Professor Tuna Snider, Debate Mentor to Generations, Passes Away
- By University Communications
Alfred C. “Tuna” Snider, the University of Vermont’s beloved debate team director and an international legend in the arena of academic argument, died Friday, Dec. 11.
Snider, who was UVM’s Edwin W. Lawrence Professor of Forensics, led the university’s Lawrence Debate Union for more than three decades and took the student team to international acclaim. UVM currently ranks 15th in the world among academic teams in the International Debate Education Association and reached the No. 7 spot in 2011, joining the top 10 alongside the distinguished debaters at Yale and Cornell universities, Oxford and Cambridge universities in England and the London School of Economics.
Snider traveled to 45 countries on nearly every continent to advance the art of debate – in developing nations, under communist regimes and in war-torn territories – including Serbia, Iraq, Pallestine, Botswana, Afghanistan and Chile. Since 1984, he served as director of the World Debate Institute.
“The debate world just lost a legend,” the national debate team of Morocco wrote today on Twitter.
“In his deeds and words, Tuna reminded us of what actually makes America great,” the Worlds Schools Debating Championships, which organizes international competitions, posted online in a memorial to Snider. “It is not military power or immense wealth. It is values and ideals – of tolerance, free expression, listening to others, engaging in discussion and debate, respecting different views. Tuna spread these generously and enthusiastically wherever he went.”
Born in California, Snider argued his way through high school and as an undergraduate at Brown University in Providence, R.I., where he was a top-ranked debater with a major in Asian Civilization. He earned his master’s degree in rhetoric and public address from Emerson College in Boston and his doctorate in communication studies, personal and social influence from the University of Kansas in Lawrence, Kans.
“The kind of skills you develop through debate are twenty-first-century success skills,” Snider said in a Vermont Quarterly story in 2012. “Wherever you go, whatever you do, you’re going to have to take information and shape it into messages that influence people. You have to be able to critically analyze ideas, arguments, and positions.”
UVM President Thomas Sullivan expressed the depth of Snider’s loss and the worldwide recognition he brought to the UVM community.
“Alfred ‘Tuna’ Snider was a compelling teacher and beloved coach who inspired generations of debaters at UVM to do great things not only on the college debate circuit but in their lives after graduation,” Sullivan said. “Through his frequent travels as a debate coach, his influence extended far beyond the campus borders to young people around the world. His family, the UVM community, and the world of debate at large have suffered a great loss. Tuna will be dearly missed.”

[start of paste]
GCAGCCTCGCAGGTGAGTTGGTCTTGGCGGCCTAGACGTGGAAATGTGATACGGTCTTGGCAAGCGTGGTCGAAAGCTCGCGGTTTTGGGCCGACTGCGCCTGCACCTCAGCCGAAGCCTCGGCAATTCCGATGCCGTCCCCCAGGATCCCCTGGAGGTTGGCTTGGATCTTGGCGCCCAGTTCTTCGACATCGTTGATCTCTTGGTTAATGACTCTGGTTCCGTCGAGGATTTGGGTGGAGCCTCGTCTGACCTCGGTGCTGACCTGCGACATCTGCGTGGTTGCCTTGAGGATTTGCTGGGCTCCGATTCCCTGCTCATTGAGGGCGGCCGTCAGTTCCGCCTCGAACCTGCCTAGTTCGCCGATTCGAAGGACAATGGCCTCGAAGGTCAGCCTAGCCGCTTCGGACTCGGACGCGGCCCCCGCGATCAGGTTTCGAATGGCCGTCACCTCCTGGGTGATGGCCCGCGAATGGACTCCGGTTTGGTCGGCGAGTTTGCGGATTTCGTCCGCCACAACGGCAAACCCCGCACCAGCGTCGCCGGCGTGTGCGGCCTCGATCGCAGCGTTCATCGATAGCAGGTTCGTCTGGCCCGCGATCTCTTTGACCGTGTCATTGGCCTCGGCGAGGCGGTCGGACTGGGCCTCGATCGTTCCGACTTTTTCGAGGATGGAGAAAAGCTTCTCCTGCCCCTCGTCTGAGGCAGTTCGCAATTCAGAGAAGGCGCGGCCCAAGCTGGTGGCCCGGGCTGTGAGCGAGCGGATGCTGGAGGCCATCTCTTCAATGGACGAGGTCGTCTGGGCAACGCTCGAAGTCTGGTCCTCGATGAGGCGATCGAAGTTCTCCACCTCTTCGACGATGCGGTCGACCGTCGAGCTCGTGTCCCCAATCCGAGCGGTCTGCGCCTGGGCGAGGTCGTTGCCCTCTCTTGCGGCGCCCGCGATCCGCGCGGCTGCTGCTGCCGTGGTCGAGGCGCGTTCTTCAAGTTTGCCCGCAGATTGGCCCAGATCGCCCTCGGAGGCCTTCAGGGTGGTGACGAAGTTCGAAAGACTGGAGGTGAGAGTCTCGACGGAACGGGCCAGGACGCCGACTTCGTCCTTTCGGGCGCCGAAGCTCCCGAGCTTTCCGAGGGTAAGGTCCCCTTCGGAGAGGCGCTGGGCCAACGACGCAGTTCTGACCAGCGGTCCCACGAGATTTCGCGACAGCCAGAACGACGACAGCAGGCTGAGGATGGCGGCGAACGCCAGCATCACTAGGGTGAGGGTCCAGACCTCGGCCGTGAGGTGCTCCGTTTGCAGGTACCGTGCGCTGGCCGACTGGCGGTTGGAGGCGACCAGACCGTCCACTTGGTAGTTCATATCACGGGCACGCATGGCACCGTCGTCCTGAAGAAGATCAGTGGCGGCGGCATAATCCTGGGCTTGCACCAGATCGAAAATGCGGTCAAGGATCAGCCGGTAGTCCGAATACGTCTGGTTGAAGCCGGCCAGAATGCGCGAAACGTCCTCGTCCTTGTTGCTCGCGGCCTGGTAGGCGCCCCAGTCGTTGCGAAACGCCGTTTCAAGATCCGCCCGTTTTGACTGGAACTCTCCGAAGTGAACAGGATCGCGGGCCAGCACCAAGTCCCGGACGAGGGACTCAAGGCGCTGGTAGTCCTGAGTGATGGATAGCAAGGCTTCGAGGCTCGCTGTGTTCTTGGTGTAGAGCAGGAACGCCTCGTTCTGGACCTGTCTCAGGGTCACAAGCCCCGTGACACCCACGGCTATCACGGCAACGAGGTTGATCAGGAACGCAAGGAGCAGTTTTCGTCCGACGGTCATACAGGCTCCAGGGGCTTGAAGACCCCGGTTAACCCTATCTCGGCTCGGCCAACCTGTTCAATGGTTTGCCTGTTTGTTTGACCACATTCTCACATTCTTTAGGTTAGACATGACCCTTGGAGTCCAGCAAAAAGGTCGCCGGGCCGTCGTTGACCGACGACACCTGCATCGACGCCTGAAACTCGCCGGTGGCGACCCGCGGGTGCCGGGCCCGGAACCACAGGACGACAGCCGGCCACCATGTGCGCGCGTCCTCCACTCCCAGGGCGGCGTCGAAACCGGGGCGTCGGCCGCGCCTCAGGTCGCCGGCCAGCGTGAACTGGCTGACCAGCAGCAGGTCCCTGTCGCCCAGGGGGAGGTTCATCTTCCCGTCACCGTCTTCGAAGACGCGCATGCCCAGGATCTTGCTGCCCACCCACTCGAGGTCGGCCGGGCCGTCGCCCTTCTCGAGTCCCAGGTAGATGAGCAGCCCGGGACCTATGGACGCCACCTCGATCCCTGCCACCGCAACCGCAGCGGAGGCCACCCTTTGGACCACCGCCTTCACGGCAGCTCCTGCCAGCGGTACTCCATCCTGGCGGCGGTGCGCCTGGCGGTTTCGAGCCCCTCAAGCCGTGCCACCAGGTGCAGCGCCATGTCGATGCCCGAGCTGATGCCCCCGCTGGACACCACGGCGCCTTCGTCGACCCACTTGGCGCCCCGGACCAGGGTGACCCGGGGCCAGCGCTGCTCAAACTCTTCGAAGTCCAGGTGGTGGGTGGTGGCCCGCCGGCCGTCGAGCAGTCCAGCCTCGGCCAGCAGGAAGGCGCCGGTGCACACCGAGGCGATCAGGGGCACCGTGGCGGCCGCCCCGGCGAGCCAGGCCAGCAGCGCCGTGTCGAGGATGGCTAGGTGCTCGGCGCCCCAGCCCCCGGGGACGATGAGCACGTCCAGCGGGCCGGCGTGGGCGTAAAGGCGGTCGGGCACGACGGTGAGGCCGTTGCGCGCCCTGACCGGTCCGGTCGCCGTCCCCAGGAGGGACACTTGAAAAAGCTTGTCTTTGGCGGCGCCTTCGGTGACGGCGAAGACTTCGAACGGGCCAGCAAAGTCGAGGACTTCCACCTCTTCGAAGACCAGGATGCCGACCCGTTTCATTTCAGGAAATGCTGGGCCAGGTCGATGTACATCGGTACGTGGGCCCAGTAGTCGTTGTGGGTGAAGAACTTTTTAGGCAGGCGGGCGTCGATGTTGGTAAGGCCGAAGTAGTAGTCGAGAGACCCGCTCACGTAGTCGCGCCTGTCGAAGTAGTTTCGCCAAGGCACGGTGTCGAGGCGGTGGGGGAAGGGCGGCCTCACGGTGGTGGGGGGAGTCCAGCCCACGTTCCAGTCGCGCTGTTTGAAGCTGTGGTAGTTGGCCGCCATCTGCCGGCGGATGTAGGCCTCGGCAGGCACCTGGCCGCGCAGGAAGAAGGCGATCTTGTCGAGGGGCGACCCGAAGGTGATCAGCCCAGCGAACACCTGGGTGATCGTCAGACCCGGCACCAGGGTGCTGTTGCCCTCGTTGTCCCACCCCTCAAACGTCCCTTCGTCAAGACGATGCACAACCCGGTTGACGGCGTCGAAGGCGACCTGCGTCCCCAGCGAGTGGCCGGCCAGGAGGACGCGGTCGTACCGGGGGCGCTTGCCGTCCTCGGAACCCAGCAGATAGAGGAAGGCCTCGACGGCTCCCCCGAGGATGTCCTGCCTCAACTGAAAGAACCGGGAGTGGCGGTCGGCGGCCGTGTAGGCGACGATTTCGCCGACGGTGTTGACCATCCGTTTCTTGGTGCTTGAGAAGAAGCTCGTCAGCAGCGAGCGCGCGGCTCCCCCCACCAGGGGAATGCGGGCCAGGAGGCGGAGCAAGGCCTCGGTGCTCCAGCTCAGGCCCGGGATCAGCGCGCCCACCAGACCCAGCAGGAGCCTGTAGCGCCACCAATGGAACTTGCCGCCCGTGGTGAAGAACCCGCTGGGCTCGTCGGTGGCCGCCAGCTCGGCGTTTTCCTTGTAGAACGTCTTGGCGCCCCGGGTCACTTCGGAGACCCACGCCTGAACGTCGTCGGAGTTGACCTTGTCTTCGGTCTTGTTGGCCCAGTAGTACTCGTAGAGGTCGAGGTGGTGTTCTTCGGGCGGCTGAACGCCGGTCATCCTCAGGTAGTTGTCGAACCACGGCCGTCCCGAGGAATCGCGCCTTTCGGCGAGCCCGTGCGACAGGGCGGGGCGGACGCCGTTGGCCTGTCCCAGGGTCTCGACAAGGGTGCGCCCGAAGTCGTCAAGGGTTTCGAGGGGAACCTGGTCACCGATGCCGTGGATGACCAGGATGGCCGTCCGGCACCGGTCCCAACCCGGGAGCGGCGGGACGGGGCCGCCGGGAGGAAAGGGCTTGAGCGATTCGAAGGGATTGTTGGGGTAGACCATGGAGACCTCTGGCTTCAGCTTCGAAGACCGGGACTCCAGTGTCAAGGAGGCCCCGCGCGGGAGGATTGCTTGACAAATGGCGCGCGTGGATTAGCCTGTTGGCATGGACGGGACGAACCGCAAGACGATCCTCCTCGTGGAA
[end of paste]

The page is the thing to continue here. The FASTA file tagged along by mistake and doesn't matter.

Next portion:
Snider was prolific in disseminating the value of reasoned discourse. He penned at least 20 books, including several textbooks.
"Each argument is a small particle of an edifice that might lead to lasting and important changes,” Snider wrote in his 2014 text, Sparking the Debate: How to Create a Debate Program. “My greatest hope is that my work can be a small part of this greater effort. I see debate growing and prospering around the world. The time seems right to strike some sparks wherever we can in the hope that it will create additional light. Do your best and trust yourself."
A consummate wordsmith in every format, Snider also loved music and served as the faculty advisor for the campus radio station, WRUV-90.1 FM. In addition to his many debate and persuasion courses at UVM, he taught the popular “The Rhetoric of Reggae Music,” which outlines the history of the genre and its influence on social and political dialogue. Snider also co-founded the Vermont Reggae Festival and hosted a “Reggae Lunch” every Wednesday for 15 years on WRUV.
WRUV will hold a tribute for Snider Wednesday, Dec. 16, from 8 to 10 p.m. All are invited to come by the station’s studio on the first floor of the Davis Center to gather and say a few words about Snider on air, if they wish. The station’s DJ’s will play music from Snider’s personal music collection, as well as reggae songs that were his favorites. The station will also tap its archives and broadcast sections of Snider’s show from past years to give listeners a sense of his on-air personality. WRUV’s frequency is 90.1 FM. The event will be live-streamed on WRUV.org.
“He had a lot of influence on a lot of students,” said Gregory Ramos, chair of UVM’s Department of Theatre, including the speech program where Snider taught. “You could not disregard his impact and his passion.”
Snider’s family has requested that any donations made in his honor go to the Lawrence Debate Union. Donations may be made online or by phone: (888) 458-8691. A memorial will be Friday, April 29 at 4 p.m. in Ira Allen Chapel. A reception will immediately follow. Register here.